Audi A3 review
Subtle exterior changes and a tech-laden interior help the Audi A3 maintain its position as a premium family hatchback.
Audi hasn’t felt the need to reinvent the wheel with the latest A3 - its subtle exterior revisions and slightly larger footprint only accentuate the premium look of the stylish family hatchback.
Where the German manufacturer has made decisive change is with the on-board tech and interior design, offering an up-to-date digital environment with the typical Audi focus on quality materials throughout the cabin. The A3 remains as desirable as ever, but will still have its work cut out to win customers away from the equally capable Mercedes, BMW and Volkswagen rivals.
About the Audi A3
The A3 has been around since 1996 when Audi decided it needed a rival for the ever-popular Volkswagen Golf. The debut Audi A3 model cleverly used the reliable underpinnings from its Mk4 Golf stablemate, and with its polished good looks, sophisticated style and superb build quality, it quickly established itself as a leader in the premium hatchback class.
Now in its fourth generation, the A3 has continued to set the benchmark, offering big-car luxury and a desirable appeal that others still find hard to match.
Audi’s success with the A3 prompted the likes of BMW and Mercedes to produce hatchback rivals in the shape of the 1 Series and A-Class, while Lexus offers the rather compromised CT 200h hybrid as further competition. The A3 also shares the Volkswagen Group’s MQB platform with the cheaper Golf, SEAT Leon and Skoda Octavia.
Priced from around £24,000, Audi will offer the A3 as a five-door Sportback or a four-door Saloon model, with no room for a three-door hatch or Cabriolet version in the range.
There are four equipment levels to be found across both the Sportback and Saloon variants: Sport, S line, Edition 1 and Vorsprung, while the Sportback also features an entry-level Technik trim.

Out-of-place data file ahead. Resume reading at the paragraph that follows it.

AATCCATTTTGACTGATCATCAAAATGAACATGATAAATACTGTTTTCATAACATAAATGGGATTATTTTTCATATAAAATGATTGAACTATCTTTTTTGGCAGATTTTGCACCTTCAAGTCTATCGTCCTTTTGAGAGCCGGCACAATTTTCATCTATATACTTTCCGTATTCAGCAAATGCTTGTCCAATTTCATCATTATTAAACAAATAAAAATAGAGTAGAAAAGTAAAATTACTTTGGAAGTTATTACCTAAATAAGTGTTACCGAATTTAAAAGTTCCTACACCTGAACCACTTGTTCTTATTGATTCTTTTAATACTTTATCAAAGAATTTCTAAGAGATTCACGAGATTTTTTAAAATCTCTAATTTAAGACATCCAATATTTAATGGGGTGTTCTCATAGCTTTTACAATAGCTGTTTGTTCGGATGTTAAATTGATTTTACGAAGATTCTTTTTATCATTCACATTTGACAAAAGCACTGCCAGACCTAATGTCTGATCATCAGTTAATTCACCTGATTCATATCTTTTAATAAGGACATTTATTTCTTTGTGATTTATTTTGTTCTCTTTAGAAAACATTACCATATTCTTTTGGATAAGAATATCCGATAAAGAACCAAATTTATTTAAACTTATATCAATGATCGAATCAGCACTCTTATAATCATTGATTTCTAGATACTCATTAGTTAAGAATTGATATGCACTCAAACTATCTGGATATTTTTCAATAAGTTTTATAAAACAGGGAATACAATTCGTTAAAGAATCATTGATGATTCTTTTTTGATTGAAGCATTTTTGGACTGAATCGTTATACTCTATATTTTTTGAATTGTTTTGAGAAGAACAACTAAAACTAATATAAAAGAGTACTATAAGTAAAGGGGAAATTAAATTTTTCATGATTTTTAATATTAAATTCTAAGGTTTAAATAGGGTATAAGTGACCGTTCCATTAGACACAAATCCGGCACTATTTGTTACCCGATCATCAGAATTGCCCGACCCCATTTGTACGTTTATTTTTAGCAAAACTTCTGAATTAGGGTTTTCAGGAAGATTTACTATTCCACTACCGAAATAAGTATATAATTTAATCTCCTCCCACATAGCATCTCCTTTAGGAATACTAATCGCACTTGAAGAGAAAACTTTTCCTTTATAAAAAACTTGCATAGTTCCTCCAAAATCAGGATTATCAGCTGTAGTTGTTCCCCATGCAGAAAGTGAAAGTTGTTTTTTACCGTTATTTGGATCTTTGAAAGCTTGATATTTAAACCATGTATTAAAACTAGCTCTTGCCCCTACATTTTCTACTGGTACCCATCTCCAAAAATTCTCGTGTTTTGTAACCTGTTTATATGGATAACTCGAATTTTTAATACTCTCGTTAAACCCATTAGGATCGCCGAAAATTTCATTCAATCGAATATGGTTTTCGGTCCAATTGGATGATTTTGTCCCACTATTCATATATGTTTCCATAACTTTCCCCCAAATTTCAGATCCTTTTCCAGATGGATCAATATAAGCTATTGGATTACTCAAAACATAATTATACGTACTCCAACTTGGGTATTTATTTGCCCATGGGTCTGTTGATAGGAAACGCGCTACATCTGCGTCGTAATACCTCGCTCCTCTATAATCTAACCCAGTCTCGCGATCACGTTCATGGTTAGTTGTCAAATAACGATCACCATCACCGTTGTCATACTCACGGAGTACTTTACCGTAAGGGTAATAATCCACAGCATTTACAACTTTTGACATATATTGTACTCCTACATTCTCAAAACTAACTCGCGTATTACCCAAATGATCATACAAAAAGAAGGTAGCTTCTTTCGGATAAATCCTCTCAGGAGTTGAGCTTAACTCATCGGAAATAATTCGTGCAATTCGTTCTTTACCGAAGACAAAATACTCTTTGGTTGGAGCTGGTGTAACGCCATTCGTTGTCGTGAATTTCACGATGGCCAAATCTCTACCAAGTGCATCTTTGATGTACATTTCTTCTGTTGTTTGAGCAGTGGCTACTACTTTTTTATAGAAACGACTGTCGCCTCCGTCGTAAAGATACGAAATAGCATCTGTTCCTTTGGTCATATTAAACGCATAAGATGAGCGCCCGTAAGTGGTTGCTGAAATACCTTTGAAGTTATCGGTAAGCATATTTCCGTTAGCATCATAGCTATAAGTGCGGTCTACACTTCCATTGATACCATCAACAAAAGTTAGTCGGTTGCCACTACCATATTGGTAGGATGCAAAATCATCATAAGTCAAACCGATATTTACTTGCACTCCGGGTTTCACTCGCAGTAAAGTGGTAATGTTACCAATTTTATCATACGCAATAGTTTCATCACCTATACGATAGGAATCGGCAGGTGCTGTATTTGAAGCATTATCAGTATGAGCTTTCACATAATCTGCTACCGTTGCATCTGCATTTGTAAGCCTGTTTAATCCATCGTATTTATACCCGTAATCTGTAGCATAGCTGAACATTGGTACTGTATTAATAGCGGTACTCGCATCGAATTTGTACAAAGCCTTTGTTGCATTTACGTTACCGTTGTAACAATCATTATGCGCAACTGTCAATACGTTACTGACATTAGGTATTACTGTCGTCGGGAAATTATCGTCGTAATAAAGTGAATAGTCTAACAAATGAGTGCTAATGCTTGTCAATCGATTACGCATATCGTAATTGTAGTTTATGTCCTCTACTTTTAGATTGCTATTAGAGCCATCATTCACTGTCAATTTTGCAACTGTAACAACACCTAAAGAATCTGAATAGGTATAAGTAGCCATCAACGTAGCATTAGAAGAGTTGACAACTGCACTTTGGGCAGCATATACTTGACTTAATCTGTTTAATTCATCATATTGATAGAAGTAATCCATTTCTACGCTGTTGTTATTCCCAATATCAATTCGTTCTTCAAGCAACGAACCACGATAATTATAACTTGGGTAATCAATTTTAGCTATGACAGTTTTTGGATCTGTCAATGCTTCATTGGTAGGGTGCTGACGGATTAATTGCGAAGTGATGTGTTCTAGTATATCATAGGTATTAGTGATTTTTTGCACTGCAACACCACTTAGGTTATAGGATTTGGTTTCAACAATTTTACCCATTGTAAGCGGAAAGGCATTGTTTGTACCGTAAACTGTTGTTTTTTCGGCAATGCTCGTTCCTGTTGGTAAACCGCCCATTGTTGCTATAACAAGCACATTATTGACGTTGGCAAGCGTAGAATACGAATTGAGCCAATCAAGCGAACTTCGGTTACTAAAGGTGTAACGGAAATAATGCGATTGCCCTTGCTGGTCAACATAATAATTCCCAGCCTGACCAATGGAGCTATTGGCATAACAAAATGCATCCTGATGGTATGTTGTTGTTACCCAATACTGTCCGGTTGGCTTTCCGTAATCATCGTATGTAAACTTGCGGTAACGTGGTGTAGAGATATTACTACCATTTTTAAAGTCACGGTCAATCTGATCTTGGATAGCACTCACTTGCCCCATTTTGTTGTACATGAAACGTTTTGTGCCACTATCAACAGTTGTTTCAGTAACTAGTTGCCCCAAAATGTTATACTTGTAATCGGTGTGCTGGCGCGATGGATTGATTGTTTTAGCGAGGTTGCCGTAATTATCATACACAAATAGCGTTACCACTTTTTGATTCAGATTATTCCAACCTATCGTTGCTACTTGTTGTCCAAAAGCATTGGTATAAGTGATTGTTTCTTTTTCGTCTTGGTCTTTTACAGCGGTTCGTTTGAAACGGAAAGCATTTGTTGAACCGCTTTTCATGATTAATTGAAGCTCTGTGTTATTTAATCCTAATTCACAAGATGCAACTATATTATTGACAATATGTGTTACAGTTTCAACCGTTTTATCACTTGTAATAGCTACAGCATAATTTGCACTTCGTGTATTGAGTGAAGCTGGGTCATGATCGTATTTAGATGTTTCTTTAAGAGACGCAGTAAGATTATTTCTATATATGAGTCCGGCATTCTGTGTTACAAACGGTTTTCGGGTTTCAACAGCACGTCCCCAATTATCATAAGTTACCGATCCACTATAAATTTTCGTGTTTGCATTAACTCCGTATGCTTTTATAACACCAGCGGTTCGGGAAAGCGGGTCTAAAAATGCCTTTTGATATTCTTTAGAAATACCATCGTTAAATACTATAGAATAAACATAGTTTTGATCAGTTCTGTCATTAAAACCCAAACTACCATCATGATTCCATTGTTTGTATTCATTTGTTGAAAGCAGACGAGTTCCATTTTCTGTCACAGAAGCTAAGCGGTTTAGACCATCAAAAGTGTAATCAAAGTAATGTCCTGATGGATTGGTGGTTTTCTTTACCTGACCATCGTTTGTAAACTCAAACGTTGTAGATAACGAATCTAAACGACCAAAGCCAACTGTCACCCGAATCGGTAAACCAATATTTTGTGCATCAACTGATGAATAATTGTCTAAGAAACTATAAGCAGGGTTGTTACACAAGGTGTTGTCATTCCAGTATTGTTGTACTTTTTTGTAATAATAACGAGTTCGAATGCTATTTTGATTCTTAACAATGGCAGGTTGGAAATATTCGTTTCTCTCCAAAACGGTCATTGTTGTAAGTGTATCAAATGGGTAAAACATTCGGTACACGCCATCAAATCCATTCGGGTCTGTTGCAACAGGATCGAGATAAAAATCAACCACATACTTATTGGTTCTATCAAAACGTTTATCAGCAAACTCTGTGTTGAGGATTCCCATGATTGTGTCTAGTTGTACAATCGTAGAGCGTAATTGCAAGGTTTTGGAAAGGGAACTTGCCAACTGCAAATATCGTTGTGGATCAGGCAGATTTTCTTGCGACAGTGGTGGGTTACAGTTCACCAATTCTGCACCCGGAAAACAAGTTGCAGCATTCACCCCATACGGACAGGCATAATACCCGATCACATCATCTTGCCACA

Petrol power comes in two guises - a 1.0-litre unit with 109bhp, badged 30 TFSI and a 1.5-litre engine with 148bhp, labelled 35 TFSI. There is also a 2.0-litre diesel powerplant with two separate power outputs - the 30 TDI with 114bhp and the 35 TDI producing 148bhp. The lower-powered versions come with a six-speed manual gearbox as standard, while the more potent models use a seven-speed S tronic transmission.
Plug-in hybrid power will be available in the near future, with two e-tron options for buyers to choose from. The performance end is taken care of with the sporty S3 version, and an RS 3 with a five-cylinder engine will arrive in 2021.
In this review
- 1Verdict - currently readingSubtle exterior changes and a tech-laden interior help the Audi A3 maintain its position as a premium family hatchback.
- 2Engines, performance and driveAudi offers refined and capable engines for the A3, while the diesel units are particularly frugal.
- 3MPG, CO2 and running costsThe A3 has strong, efficient petrol and diesel engines, with plug-in hybrid power soon to join the range.
- 4Interior, design and technologyUnderstated on the outside, cutting-edge on the inside, the Audi A3 is a classy, tech-filled family hatchback.
- 5Practicality, comfort and boot spaceThe Audi A3 offers usable practicality with premium levels of comfort.
- 6Reliability and safetySafety kit for the A3 is excellent, while reliability should be equally as reassuring.